Clayton News-Star

Clayton’s streets get good bill of health

Clayton scored well on a recent streets study, but total repairs to town roads would still cost $1.7 million.
Clayton scored well on a recent streets study, but total repairs to town roads would still cost $1.7 million. jdjackson@newsobserver.com

Cruising down Second Street in Clayton can test even the most forgiving suspensions, but overall, the town’s streets are in pretty good shape, according to a recent study.

That study gave Clayton an 86.1 “pavement condition rating,” above the North Carolina average of 80, said John Fersner of US Infrastructure, the Greensboro firm that handled the study. Fersner said that right now, 68 percent of the town’s streets, from sleepy subdivision cul-de-sacs to highly traveled downtown streets, don’t need any kind of work. But when it comes to roads, even pretty good is expensive to maintain, and meeting all of the town’s streets needs would cost $1.7 million.

“It’s a big number, I know it’s a big number, but basically if you were to fix everything, that’s what it would cost you,” Fersner said. “The system is in good condition.”

The town owns and maintains 81 miles of streets, but maintenance for some of its most highly traveled, including Main Street and O’Neil, is left to the N.C. Department of Transportation. Fersner said roads are valued at $31 per square yard, and with a little more than 1 million square yards in Clayton, he valued the town’s street system at $34 million.

“This is an asset; it may be one of the largest assets, if not the largest, that you own,” Fersner said.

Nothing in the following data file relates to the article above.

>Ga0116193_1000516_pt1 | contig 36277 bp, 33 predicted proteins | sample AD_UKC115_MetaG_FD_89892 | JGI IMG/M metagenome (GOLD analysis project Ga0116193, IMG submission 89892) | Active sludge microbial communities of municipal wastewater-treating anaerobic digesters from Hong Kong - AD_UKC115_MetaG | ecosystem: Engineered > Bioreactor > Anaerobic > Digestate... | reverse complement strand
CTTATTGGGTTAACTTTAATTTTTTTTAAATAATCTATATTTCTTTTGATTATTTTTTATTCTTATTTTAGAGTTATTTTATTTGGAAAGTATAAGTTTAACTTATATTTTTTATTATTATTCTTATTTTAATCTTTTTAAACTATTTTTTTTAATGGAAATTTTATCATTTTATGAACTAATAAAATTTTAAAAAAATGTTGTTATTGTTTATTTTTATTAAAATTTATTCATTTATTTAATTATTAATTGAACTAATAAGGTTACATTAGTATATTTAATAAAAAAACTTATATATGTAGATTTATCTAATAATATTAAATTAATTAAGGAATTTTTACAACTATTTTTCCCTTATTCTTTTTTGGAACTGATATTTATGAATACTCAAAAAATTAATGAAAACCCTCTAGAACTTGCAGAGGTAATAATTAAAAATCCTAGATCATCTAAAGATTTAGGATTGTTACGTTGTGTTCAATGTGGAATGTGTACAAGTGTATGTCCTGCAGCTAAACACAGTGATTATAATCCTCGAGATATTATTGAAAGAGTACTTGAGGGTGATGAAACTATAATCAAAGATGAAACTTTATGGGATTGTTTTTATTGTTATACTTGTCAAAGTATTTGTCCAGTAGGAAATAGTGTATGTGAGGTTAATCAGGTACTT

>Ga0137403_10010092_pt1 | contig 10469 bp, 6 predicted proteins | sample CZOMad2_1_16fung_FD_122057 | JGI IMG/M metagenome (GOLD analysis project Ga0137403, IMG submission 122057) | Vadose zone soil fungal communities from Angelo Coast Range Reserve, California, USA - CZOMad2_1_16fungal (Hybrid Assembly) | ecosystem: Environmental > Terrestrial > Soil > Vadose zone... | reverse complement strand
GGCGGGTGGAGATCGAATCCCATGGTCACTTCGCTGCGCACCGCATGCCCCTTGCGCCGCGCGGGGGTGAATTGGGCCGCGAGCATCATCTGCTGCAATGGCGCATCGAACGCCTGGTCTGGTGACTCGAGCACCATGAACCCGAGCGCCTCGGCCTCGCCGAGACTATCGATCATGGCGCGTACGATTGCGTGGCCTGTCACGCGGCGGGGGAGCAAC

Fersner said his firm recommends keeping municipal streets on a 15-year cycle, where, after every 15 years, the entire system has been resurfaced. With 81 miles of streets, Clayton would need to redo five miles a year to accomplish goal. The cost would be about $1 million annually at today’s prices.

For context, Fersner said Greensboro, where US Infrastructure has an office, is on a 100-year cycle. “That’s why our streets are falling apart,” he said.

The town spent $11,000 on the study by US Infrastructure. Clayton last did road studies in 2012 and 2007. Since those years, Clayton streets have grown healthier, according to the pavement-condition rating. In 2007, the town earned an 83.6. That number was 84.6 in 2012 and 86.1 last year. The number of very poor streets has decreased since 2007, from 11.1 percent to 8.1, and its number of very good streets has gone from 61.3 percent of all streets to 64 percent.

“This is a much easier talk than I had last week at Chapel Hill,” Fersner said. “You’re heading in the right direction, doing great things in Clayton as far as your road maintenance is concerned.”

In a small town like Clayton, 88 percent of the streets are considered low volume, and even though they’re in pretty good shape, those low-volume streets still represent 77 percent of Clayton’s eventual maintenance or replacement bill. Fersner said 23.69 miles in Clayton are considered high priority and would cost $1.3 million to repair. The worst streets show signs of “alligator cracking,” where the crumbling street resembles the skin of an alligator. That cracking means the foundation of the street is giving way.

Most of Clayton’s $1.7 million street budget this year will go to resurfacing about five miles of roadway, to the tune of $1.08 million. The rest, covering about 20 miles worth, is mostly patching segments of street.

Town Manager Adam Lindsay said his staff would use the study in the coming weeks to plan next year’s budget and consider town spending in the future.

“This important process it is what informs us come budget time,” Lindsay said. “We don’t make decisions on a street based on who lives on that street. We base decisions on science.”

Mayor Jody McLeod said the study showed the town is on the right track and believes in spending a little now to avoid spending a lot later.

“This council has been extremely dedicated to infrastructure maintenance,” McLeod said. “We learned early on there is a return on investment on infrastructure.”

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